how to wash tennis shoes

How To Wash Tennis Shoes


Despite what one may think on the surface, tennis shoes are not only used by athletes and tennis pros; they are used by people with a wide variety of fitness and footwear needs. But just like everything related to footwear, tennis shoes need to be cleaned from time to time as well.

Unless otherwise specified, leather and fabric tennis shoes can be cleaned in a standard top-loading washing machine.

So, in this guide we’ll be going over you can quickly wash and clean your tennis shoes with minimal time and fuss.

Step One: Remove the laces

It’s not uncommon that your laces are going to be most unclean part of your shoes. So, the natural thing to start with is to remove your laces, as well as any additional insoles. You can wash the laces separately by tossing them into a laundry bag in another load.

Insoles are designed to be handled in isolation. It’s important to remove them from the shoes and give them a wipe down with a cloth first. Warm water and baking soda work best here to clean them up, especially if they are particularly smelly. You should clean the insoles and other parts as often as the shoes themselves.

Step Two: Use Soap and Water

Most tennis shoes will happily go through the clothes washer without a problem, provided you place them inside a mesh laundry bag and run them under warm water. Detergent brands such as Persil, Wisk, and Tide can be very useful here for removing stubborn dirt and stains.

Despite an urban myth stating that you can seemingly wash your tennis shoes in the dishwasher, this is a bad and potentially stupid idea. Just because you could wash your shoes in the same place as your plates, knives and forks, should you?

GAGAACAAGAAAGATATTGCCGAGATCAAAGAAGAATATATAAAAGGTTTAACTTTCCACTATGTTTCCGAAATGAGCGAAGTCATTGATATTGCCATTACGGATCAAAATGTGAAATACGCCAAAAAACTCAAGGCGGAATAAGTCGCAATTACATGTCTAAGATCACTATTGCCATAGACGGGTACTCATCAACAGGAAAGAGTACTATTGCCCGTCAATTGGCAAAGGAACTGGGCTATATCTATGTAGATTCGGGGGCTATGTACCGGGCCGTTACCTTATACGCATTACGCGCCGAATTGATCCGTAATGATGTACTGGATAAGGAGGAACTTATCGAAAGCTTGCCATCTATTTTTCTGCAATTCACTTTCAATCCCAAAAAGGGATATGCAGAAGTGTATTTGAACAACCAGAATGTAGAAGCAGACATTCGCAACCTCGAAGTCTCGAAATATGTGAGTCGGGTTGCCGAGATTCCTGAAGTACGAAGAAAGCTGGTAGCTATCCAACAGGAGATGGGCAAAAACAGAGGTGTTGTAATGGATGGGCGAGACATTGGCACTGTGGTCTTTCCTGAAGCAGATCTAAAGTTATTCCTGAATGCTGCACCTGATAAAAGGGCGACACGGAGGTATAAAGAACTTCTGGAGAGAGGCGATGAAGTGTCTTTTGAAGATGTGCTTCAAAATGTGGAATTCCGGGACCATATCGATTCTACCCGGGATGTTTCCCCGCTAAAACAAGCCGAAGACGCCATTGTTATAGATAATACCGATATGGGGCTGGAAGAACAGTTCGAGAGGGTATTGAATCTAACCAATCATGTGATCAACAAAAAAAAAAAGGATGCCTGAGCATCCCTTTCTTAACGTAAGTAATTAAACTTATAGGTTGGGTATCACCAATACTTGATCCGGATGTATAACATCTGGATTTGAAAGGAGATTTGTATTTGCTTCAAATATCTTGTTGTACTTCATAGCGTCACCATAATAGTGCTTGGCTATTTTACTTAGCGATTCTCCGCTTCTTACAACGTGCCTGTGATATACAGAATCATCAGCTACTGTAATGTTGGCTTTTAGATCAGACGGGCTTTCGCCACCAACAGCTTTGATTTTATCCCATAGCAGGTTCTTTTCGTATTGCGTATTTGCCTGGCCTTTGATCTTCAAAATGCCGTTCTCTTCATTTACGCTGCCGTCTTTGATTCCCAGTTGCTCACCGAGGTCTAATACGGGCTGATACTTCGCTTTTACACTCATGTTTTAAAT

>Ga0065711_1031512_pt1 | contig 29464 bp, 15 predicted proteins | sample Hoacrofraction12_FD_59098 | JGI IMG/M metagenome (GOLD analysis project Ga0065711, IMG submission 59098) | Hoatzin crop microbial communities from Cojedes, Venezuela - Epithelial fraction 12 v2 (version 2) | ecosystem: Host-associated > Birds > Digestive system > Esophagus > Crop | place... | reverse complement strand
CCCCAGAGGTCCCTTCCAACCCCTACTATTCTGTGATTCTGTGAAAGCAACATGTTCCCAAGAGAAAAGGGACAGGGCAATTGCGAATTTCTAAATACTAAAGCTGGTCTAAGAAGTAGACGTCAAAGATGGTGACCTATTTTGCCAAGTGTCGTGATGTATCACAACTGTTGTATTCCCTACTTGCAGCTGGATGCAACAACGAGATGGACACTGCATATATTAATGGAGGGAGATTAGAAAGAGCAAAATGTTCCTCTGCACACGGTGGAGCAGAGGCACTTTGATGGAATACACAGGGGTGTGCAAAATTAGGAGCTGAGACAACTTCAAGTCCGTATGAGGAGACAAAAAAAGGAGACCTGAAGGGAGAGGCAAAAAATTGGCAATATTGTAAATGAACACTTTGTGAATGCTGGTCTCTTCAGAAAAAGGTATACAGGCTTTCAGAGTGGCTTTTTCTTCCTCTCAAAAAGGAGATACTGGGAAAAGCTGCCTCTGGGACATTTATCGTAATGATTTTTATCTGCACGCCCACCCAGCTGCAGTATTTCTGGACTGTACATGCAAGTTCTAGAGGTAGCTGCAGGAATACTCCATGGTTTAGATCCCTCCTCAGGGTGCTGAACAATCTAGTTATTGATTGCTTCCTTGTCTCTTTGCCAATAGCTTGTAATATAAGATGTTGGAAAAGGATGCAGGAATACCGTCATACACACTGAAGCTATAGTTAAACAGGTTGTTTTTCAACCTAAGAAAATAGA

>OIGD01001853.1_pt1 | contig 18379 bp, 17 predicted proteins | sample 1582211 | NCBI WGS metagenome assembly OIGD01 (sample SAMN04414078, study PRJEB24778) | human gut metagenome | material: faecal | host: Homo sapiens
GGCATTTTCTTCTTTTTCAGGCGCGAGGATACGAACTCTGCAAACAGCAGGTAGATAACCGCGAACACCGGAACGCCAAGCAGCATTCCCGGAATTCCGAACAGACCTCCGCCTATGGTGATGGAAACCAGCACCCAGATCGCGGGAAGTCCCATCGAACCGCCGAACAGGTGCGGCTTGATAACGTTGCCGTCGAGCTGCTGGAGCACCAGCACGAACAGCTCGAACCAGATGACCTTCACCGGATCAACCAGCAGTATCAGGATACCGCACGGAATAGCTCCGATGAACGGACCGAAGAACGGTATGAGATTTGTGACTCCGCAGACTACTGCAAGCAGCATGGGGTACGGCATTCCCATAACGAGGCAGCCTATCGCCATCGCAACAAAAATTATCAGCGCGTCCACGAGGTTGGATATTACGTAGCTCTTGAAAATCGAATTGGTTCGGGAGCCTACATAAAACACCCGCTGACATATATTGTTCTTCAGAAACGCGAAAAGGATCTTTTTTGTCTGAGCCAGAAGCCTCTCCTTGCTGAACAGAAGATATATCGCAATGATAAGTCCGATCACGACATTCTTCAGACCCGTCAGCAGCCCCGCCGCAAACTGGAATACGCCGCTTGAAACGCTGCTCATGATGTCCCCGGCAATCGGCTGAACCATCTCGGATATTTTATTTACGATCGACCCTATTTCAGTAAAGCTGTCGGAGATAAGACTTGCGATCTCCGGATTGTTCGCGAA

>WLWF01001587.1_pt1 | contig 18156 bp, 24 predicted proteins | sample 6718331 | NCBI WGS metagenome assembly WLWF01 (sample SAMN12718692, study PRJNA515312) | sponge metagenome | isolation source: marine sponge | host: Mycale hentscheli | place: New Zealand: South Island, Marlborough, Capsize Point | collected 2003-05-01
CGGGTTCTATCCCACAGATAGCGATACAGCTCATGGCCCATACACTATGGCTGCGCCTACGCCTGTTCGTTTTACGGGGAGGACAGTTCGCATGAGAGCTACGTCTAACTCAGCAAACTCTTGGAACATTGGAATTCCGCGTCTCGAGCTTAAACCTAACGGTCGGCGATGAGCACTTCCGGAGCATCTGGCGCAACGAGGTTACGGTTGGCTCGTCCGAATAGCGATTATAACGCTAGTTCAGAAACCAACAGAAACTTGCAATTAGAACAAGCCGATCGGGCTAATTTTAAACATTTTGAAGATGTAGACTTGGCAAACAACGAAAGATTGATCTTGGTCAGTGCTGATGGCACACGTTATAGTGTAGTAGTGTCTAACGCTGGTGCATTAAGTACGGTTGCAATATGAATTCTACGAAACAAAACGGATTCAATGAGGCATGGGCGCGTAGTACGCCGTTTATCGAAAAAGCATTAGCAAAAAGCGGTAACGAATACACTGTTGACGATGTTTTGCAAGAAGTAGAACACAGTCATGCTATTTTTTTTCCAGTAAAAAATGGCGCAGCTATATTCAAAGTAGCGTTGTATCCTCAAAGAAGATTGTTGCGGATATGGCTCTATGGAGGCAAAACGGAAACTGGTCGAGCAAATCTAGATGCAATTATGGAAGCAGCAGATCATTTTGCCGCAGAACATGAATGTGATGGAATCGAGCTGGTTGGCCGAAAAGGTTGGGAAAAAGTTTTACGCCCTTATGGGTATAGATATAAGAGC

While the mechanical action of the water may remove the soil and dirt from your shoes, the detergents are very harsh and can ruin leather and cause fading in cotton, as well as some synthetics. Dishwashers are also extremely hot, and the drying cycle can cause your shoes to shrink, or even melt.

A more practical alternative to using a washing machine is to do them the old fashioned way via hand washing. Although this is a lot of work, you can make the process easier by using a bristled brush with a mild detergent in warm water.

Step Three: Drying the shoes

It’s important not to put your shoes in the clothes dryer when the appliance is very hot. Too much heat may cause the shoes to warp, thus affecting their support. A good alternative to using the clothes drier is to place them a space that has adequate ventilation.

But sometimes you don’t have any choice but to use a dryer, in this case, you should stuff them loosely with cotton towels, or white paper. This will stop your shoes from losing their colors, as well helping to retain their natural shape.

You should avoid using direct sunlight while you are drying them, as sunlight can cause the leather on your shoes to crack, instead try using a low-speed fan to help the drying process.

Step four: Finishing the clean

So by now, your shoes are hopefully completely dry and looking spic and span. Here you can use a white or black shoe polish to make any final touch ups on the leather. If you don’t have access to a professional shoe cleaning solution, a permanent marker works well when you’re in a pinch.

For ongoing maintenance of your tennis shoes, a leather conditioner will help keep them clean and will also prevent cracking. For other materials, you can use a fabric protective spray to help ward off dirt and stains in between your main cleaning sessions.

Conclusion

So, you now know the complete process for cleaning your tennis shoes from A-Z.

If you find that you simply don’t have the time, nor the interest in cleaning the shoes by yourself, there is no shortage of cleaning services that you can use for a nominal fee. Most places will charge you around $30, and you can pick your shoes up the following day or in a couple of hours.